It would be fair to say that he’s our Jordi Savall, blending the highest standards of classical music with intriguing folk collaborations.

Bledsoe is intensely curious about the music of the world, with a special interest in the music of the Iberian Peninsula.

“I try to see him whenever I can,” said Emily Behrmann, general manager of the Performing Arts Series at Johnson County Community College. “The most recent thing I’ve seen is when he goes to La Bodega in Leawood on Sunday evenings, and he occasionally brings his wife (Zhanna Saparova), who is a flamenco dancer. That’s been a lot of fun. He’s a very soft-spoken person, but he has an intense quality in his performances. I’m just really impressed with that.”

Bledsoe has had an interest in fado for several years, but last summer he decided to get serious. He took his colleagues, vocalist Shay Estes and guitarist Jordan Shipley, with him to Lisbon to study fado at its source. It was there that he met fado singer Félix.

“Everybody here was really surprised about these three Americans who had no previous connection with Portugal, let alone fado music, and they suddenly started to sing and play fado,” Félix said. “They were a huge success while they were here, and they got to know just about every fado singer and every fado musician in Lisbon. Everybody was very curious to meet them. They were amazing.”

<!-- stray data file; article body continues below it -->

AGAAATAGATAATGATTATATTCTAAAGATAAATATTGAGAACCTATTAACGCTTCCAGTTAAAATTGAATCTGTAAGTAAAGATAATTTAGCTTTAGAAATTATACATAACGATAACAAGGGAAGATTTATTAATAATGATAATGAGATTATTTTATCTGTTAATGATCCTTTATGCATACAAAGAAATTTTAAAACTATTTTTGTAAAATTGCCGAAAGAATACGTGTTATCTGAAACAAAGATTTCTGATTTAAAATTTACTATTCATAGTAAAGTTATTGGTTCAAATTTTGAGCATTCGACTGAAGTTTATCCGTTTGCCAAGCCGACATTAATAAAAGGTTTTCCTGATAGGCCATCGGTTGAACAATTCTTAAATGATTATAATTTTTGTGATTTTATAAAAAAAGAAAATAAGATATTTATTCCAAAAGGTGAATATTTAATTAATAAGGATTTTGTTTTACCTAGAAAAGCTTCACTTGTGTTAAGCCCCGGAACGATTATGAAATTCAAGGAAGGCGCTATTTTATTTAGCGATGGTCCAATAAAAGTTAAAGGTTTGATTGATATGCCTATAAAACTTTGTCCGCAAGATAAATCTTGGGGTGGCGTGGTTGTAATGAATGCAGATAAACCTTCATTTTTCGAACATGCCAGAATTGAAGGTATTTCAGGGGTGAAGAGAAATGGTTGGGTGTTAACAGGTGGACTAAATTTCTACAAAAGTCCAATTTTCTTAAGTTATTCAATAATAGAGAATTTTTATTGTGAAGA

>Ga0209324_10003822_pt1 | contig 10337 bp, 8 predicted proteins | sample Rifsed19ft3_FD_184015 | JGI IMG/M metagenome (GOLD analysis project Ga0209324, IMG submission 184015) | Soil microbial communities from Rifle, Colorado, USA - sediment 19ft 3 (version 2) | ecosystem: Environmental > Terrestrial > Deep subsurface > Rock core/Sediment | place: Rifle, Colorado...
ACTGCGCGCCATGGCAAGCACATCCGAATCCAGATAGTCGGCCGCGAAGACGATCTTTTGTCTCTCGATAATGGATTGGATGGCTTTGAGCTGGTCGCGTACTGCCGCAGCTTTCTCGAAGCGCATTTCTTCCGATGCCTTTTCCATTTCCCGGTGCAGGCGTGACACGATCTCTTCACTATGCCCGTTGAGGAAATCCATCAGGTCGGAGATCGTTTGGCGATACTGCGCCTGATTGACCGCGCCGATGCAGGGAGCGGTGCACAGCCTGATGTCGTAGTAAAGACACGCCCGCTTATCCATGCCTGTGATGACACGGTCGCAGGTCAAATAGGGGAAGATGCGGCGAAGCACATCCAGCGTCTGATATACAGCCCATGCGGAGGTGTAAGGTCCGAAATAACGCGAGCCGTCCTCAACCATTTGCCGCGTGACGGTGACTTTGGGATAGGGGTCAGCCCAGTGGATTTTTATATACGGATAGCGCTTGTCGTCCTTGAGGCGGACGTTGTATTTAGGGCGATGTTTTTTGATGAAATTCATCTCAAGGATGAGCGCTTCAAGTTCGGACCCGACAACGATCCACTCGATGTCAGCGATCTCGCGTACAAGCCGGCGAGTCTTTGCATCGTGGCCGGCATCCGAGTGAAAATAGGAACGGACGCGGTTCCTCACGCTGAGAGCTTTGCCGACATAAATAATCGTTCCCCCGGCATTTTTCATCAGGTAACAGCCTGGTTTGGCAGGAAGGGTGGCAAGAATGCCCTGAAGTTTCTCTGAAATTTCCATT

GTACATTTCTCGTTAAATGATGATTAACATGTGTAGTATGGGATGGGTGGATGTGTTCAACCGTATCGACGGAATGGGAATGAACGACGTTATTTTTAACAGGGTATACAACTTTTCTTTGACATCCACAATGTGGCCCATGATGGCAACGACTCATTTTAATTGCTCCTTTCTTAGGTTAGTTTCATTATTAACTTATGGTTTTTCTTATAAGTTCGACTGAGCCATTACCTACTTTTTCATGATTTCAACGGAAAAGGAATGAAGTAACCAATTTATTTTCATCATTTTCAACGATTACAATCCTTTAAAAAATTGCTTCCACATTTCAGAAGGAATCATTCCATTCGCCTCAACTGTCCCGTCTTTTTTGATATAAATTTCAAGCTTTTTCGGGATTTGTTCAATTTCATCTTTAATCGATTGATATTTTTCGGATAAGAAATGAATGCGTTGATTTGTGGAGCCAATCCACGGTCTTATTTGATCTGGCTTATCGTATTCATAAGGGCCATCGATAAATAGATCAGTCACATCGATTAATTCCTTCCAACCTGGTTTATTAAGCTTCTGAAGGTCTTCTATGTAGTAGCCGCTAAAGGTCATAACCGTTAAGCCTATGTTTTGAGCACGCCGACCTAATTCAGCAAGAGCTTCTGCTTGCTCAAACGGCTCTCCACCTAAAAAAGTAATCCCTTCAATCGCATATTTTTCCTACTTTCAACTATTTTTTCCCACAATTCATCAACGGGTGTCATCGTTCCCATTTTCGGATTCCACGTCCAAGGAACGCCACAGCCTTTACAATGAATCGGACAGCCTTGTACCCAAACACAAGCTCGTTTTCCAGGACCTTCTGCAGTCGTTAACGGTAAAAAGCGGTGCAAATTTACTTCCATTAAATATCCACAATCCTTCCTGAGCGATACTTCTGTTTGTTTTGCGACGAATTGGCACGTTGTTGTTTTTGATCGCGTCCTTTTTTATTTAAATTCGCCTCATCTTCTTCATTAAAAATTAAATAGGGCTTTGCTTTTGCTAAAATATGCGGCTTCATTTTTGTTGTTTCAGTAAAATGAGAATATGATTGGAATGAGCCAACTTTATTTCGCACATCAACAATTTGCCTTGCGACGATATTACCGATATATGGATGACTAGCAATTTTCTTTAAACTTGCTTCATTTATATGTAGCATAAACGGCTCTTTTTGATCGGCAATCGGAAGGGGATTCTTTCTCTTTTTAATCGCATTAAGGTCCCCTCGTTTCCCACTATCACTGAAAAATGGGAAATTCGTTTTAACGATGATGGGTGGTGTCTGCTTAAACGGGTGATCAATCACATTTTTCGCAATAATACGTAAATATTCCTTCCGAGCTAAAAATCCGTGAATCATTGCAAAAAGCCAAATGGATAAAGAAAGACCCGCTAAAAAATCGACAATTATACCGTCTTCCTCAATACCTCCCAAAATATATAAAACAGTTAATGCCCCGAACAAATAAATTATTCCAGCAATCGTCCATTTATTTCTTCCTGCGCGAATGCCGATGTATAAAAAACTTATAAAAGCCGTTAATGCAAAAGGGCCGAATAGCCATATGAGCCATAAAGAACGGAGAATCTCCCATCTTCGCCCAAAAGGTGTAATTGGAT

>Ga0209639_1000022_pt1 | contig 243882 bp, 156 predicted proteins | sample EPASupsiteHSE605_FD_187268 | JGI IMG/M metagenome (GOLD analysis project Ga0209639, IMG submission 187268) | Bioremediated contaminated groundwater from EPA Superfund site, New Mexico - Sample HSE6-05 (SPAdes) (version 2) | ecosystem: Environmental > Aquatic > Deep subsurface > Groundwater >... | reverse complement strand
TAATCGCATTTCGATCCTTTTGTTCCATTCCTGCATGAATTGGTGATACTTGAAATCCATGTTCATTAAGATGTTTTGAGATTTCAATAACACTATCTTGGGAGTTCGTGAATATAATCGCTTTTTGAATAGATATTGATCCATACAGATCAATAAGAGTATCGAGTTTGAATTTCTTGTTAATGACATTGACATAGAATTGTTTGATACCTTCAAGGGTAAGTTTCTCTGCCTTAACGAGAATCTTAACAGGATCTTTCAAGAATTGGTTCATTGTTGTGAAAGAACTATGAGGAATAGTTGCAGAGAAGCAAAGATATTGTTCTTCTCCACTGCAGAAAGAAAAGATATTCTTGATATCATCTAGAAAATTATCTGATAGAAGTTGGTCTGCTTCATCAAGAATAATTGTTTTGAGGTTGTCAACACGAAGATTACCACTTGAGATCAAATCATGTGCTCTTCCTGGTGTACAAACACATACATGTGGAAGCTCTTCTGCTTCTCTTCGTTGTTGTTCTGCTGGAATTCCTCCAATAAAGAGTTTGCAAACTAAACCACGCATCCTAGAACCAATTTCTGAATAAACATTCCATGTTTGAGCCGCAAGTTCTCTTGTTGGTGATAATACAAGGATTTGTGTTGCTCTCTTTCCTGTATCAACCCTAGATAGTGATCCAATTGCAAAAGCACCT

Bledsoe was surprised to discover that he and his colleagues were the only foreigners studying fado in Lisbon.

“I just assumed there would be other foreigners studying it because it’s so common when you go to Spain or Argentina to see other people who are trying to learn how to play the music,” Bledsoe said. “But no one apparently has ever come to Portugal to learn how to play fado. The project I took there was the first one. They don’t export fado to general audiences. It’s something that is traditionally only their thing.”

So it will be a rare treat to hear fado at the Polsky Theatre, especially performed by Portuguese musicians who are steeped in the genre like Félix.

“My father used to own a fado house, and so from a very young age I was accustomed to seeing fado singers and musicians at parties,” Félix said. “But I only started singing it when I was around 17. I sang other stuff. I had a band that I used to sing covers with, but after falling in love with the poetry of fado, I started to fall in love with the music and then just started singing it immediately.”

According to Félix, audience participation is very important to a fado performance, but not by clapping or performing any outward action. The audience participates through its intense focus on the performance and the subtle energy it sends to the performers.